I've had to do small projects using languages I wasn't familiar with.
Programming constructs like looping, flow controls are generally the same, it is more like learning a new syntax to the same things. With moderen IDE's that check the syntax and provide suggestions it is easier than ever to learn new languages.
Oh and we can't forget Google! With Google it is so easy to find code examples, Good and bad.
Panic, Chaos, Destruction. My work here is done.
Drink. Get drunk. Fall over - P O'H
OK, I will win to day or my name isn't Ethel Crudacre! - DDEthel Crudacre
I cannot live by bread alone. Bacon and ketchup are needed as well. - Trollslayer
Have a bit more patience with newbies. Of course some of them act dumb - they're often *students*, for heaven's sake - Terry Pratchett
I've never learned a new language, framework, or other 'big thing' other than through diving in and using it for a real project. Simply reading or doing book or lab exercises doesn't leave me with confidence in the material. My most recent example was learning C# and WPF. I asked for book recommendations here at CP, bought a couple books, and took a DevelopMentor class for a week. It really didn't start sinking in until I'd been working with it for a couple of months on my project that needed it. During that time I restarted the project multiple times and made countless throwaway projects to play with things that looked interesting.
I realize this isn't the point of the survey, which seems to be more interested in how you react to having to learning something new. I can't imagine any response other than "dive in and do it". Quit, just because you have to learn a new language? That's like a carpenter leaving his job because his boss wants him to use a different hammer. If that's your attitude, your employment history will eventually render you unhirable.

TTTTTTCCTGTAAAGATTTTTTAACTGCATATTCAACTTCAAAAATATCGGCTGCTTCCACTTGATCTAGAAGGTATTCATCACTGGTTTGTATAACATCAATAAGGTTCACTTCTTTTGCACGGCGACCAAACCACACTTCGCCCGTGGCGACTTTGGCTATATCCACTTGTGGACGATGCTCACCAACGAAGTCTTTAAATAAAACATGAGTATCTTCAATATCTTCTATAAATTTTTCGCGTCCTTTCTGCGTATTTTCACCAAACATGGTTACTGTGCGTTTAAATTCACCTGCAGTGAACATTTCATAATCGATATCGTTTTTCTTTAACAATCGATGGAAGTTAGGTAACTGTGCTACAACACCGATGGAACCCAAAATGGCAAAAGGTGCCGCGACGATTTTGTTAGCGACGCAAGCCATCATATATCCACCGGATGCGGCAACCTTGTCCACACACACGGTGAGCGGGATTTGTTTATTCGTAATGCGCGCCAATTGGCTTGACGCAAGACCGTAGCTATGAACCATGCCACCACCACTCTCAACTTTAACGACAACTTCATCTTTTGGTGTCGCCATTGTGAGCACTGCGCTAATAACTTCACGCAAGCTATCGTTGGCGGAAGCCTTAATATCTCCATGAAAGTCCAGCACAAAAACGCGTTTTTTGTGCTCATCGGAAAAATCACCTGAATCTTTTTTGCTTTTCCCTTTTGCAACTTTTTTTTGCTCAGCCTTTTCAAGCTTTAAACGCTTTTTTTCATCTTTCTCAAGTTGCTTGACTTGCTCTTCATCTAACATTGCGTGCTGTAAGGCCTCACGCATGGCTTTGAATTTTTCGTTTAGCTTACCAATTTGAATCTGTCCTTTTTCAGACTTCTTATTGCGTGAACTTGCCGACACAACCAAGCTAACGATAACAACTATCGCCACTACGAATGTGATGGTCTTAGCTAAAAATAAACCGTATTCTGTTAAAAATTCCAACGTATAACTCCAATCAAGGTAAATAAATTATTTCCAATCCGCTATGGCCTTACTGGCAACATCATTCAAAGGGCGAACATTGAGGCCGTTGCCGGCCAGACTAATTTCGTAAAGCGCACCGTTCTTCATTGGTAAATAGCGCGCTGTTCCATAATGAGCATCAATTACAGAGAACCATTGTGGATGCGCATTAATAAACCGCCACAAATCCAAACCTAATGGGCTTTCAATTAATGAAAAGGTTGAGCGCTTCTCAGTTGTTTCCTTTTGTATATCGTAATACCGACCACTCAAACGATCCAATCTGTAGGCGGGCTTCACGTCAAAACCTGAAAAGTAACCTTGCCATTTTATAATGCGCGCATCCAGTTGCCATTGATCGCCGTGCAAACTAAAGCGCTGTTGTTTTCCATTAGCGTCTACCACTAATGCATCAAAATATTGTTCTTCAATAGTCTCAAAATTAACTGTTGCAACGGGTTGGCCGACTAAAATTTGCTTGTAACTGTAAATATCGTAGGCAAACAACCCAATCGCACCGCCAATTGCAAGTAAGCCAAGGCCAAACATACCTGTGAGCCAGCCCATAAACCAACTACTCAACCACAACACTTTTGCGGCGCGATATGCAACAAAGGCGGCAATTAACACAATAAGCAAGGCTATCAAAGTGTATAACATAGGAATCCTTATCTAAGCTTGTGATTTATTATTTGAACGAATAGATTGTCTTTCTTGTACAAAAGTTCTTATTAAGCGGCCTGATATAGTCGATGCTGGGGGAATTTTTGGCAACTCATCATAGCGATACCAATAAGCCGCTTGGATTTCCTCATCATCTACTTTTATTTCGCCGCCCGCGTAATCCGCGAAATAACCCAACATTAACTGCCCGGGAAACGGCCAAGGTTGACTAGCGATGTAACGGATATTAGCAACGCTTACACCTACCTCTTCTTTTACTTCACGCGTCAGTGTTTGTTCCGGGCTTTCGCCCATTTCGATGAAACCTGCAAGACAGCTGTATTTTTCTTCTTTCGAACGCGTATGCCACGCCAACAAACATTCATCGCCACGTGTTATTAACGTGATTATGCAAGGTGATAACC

I have a fairly good recollection of Z80, after early experiences with a ZX81.
That was really Z80 - I had no assembler, so had to hand-code opcodes to machine code.
Anyone else remember such beautys as DATA statements full of hex strings, and subroutines to POKE them into memory.
Still it could be worse - one of my first exposures was a friend with a kit computer with 9 switches on the front panel, one per bit and "commit", so I guess a keyboard and hex were a luxury by comparison.
However these early experiences were valuable - learning assembly and hex are skills I still value. When writing C++ that must be optimal, it can be useful to peek at the generated assembler to see what the compiler made of it. Particularly with templates - different compilers have radically different capabilities optimising templates, and its good to see whether something generates efficient code.
Clipper I could see, if the point of the project was to port an ancient application to a modern platform. If it wasn't I would probably try to encourage the project in that direction, even though Clipper does seem to have an active, contemporary community.
I've done a lot of assembly language programming, including the 8085, so picking up the Z80 wouldn't be painful. I believe there's a microcontroller out there based on a Z80-like core, so this one is a possibility.
My point is, "can do!" is a lot easier attitude to have if you're trying to stay employed.
I agree that a positive attitude is a good thing. One thing I've always evaluated a job on is the question of "Am I learning or improving a skill with a future?" It's not always that way of course. Recently I had to do some maintenance on a VB.Net / CE / Windows Mobile 6 app, but over time I like to stay in things that have a future. Not much call for Btrieve programmers anymore.
When I started in a new department I was supposed to be doing design, because I was bored with coding C. Then the boss calls me in, "you know what GIS stands for?". Like a fool I admitted that I had done a bit of GIS in the past. So the next day I started doing Visual Basic for Applications for the first time on Windows for the first time. For the first 5 minutes I was really annoyed; "I don't do Basic. Schoolkids do Basic. Real softies use Unix. Managers use Windows." Then I found out what fun it was, "Hey I'm getting paid to do this!", I mean, VBA is like a video game.
I never looked back. My cv reads like a history of computing.
Reminds me of the time a few years ago I went to Munich for vacation. I went to the Hofbräuhaus (how can you go to Munich and not go there at least once?) and got seated next to a family from Switzerland. They didn't speak English, but we all knew French so that was the language we chatted in. They also knew German, which was handy: I know only a few words, and our waitress didn't speak French or English.